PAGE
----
NOAA Teacher at Sea
Aboard NOAA Ship Oscar Dyson
July 22–August 9, 2013
Mission: Alaska Pollock Survey
Geographical Area of Cruise: Gulf of Alaska
Date: July 20, 2013
Greetings from Lafayette, Indiana, where I recently moved back after spending two years in Washington, D.C. as an Albert Einstein Distinguished Educator Fellow at the National Science Foundation in the Division of Environmental Biology. In my recent position, I learned of many of the interesting research projects that ecosystem ecologists, population and community ecologists, systematic biologists, and evolutionary biologists are working on in various parts of the world. Beginning this fall, I will be returning to the Lafayette School Corporation to teach Biology and Zoology at Jefferson High School in Lafayette, Indiana. I am excited to integrate aspects of the research I have learned about into my classroom.
Enhancing my understanding will be the authentic research experience in the Gulf of Alaska as a NOAA Teacher at Sea. I will fly to Kodiak Island and board NOAA Ship Oscar Dyson, a support platform to study and monitor various aspects of the ocean: environmental conditions, habitat assessments, and marine mammal, fish, and bird populations.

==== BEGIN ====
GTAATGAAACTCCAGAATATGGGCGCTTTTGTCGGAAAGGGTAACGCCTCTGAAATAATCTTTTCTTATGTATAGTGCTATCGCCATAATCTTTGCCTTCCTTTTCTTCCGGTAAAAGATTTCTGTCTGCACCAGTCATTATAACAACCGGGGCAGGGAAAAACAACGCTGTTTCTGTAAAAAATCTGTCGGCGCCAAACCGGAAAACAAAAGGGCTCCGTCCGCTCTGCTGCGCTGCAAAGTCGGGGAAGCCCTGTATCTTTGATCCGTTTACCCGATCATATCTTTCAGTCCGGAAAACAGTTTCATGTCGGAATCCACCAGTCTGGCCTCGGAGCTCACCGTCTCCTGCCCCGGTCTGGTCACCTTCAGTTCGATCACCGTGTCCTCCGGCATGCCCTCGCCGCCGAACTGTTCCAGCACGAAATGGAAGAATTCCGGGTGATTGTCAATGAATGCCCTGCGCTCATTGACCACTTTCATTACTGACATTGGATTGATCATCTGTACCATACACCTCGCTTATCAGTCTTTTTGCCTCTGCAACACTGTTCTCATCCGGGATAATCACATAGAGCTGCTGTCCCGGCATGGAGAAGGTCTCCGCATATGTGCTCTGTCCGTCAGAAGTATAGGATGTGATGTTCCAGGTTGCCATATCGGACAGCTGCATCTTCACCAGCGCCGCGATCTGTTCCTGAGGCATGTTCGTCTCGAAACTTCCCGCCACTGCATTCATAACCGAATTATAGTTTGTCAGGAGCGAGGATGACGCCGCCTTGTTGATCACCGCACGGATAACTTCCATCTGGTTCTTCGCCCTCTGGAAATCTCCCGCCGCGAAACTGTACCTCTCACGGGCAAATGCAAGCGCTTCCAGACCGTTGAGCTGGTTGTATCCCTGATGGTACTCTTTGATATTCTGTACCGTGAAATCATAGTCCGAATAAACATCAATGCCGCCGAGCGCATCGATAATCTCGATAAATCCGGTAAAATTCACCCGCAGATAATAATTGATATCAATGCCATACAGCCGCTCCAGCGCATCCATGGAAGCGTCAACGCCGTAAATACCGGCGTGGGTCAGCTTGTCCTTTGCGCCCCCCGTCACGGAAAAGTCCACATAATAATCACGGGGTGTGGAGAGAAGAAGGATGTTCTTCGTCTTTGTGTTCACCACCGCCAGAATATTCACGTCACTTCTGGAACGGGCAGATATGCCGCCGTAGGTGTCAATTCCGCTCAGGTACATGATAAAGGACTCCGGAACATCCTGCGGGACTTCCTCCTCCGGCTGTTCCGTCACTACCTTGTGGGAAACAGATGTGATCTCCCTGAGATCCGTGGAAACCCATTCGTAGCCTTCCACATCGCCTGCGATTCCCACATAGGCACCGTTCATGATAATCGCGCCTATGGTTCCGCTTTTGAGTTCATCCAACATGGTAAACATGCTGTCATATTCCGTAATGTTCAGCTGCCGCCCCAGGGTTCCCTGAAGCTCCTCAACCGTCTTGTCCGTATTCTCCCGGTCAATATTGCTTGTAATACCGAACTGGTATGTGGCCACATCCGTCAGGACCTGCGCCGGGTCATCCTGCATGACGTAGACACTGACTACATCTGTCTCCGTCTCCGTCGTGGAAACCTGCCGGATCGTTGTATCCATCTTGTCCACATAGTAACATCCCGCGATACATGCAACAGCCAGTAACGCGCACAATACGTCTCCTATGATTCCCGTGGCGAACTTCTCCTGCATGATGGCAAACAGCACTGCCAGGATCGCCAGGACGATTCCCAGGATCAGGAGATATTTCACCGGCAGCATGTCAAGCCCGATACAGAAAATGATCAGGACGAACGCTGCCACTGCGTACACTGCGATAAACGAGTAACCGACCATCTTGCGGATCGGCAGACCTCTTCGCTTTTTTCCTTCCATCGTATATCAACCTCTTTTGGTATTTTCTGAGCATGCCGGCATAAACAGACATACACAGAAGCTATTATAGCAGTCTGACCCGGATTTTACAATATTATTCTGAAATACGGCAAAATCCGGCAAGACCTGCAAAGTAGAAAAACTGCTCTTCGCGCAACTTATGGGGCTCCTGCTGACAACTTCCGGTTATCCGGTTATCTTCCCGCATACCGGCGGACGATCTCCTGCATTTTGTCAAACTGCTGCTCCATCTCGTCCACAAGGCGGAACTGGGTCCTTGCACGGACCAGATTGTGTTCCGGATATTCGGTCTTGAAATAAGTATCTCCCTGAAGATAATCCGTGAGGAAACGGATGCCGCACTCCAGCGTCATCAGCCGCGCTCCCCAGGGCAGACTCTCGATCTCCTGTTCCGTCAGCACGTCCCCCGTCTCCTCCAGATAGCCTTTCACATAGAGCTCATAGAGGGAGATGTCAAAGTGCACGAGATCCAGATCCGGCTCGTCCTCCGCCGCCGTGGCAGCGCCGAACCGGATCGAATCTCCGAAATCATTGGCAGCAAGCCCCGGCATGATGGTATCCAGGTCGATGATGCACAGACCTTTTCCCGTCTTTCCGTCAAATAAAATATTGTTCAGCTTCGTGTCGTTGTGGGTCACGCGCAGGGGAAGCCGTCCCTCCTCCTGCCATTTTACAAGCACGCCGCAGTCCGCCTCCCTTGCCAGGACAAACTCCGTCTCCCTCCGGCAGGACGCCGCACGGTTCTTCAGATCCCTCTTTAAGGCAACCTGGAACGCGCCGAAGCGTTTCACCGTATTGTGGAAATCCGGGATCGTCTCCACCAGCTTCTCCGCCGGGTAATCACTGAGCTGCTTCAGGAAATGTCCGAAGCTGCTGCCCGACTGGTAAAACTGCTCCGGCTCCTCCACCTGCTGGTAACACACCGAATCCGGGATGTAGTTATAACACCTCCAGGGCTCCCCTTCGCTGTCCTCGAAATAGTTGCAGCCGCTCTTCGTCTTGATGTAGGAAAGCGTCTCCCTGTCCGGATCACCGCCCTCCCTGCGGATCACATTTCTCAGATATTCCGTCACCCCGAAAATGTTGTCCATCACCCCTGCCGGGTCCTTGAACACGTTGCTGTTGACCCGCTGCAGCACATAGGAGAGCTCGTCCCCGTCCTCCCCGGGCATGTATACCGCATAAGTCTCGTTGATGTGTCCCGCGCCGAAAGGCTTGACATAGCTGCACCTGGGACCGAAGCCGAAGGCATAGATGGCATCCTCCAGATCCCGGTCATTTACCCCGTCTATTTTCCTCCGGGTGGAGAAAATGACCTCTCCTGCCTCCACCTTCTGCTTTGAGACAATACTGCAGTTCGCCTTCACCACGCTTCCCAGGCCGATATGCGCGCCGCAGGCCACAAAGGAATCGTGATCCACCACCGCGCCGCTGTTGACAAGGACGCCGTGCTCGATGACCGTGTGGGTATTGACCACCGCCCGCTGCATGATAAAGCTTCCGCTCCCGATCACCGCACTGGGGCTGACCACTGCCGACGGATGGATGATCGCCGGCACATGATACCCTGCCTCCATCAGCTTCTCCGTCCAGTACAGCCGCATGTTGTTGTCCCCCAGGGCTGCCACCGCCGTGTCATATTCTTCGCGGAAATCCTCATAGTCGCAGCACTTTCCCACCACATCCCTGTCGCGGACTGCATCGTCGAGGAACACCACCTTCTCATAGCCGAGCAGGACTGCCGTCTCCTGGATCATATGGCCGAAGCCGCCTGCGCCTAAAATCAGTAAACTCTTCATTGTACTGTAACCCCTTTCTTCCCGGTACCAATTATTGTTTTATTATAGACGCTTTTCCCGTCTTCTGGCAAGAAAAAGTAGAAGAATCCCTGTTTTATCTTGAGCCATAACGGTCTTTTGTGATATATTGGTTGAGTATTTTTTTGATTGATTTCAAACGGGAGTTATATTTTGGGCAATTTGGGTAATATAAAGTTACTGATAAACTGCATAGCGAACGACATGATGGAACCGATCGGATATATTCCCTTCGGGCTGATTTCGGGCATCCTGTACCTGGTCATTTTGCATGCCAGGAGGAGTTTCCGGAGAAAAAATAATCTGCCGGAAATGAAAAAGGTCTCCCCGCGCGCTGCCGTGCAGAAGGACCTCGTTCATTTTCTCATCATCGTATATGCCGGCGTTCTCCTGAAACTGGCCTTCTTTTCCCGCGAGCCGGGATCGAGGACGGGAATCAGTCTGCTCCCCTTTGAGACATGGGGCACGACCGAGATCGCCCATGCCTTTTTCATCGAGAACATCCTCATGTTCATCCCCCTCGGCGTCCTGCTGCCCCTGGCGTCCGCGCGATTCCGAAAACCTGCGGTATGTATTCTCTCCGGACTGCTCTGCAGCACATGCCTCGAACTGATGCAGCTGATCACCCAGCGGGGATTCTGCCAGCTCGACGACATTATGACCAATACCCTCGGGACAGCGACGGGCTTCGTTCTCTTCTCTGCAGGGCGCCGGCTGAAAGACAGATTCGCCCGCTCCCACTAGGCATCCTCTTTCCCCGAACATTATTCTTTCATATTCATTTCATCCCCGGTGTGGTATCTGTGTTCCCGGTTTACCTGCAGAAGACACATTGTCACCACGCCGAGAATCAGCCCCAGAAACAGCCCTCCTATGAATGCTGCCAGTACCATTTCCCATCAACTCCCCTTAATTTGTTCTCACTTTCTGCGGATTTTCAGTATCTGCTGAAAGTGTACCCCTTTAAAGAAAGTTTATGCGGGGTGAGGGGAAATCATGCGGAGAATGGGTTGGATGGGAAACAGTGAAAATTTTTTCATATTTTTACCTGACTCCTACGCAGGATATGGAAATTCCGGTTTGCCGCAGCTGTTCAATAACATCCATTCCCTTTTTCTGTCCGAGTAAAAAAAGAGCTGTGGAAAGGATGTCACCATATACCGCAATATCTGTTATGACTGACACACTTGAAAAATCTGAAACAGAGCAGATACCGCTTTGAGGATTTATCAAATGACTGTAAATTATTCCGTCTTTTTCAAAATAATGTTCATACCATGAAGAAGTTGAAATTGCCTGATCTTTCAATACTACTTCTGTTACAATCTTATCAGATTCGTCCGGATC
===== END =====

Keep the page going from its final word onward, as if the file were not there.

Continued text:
This particular mission will be surveying the population of a species of fish called Alaskan pollock or scientifically speaking, Theragra chalcogramma. These fish belong to the cod family and are one of the United States’ most valuable fisheries; they are typically sold as fish sticks, fish patties, or imitation crab, scallops, or shrimp. Pollock populations vary from year to year, thus fish surveys, help to enact management practices as well as monitor the effects of climate change.
This adventure is exciting to me for several reasons. First, growing up on the Pacific Coast in Santa Cruz, California I fell in love with the ocean at a young age. I realize the importance of respecting the ocean and the ecosystems within it and around it. Having spent the second half of my life in the Midwest, I have missed its calming effect as well as the wealth of ecological wonders it holds. I escape to the ocean whenever I have the chance. Below is a picture of me resting on the beach at Halawa Bay on the east end of Molokai, one of the Hawaiian Islands.
Second, I hope to incorporate what I learn about how ocean scientists monitor various animal populations into my high school classes. There are so many aspects to this endeavor, I think my students will be excited to learn about many, if not all, of them.
I have four traveling companions. They are in the photo below. One of them will be accompanying me on the Teacher at Sea mission. See if you can find pictures of this traveling companion in future posts and please comment when you do!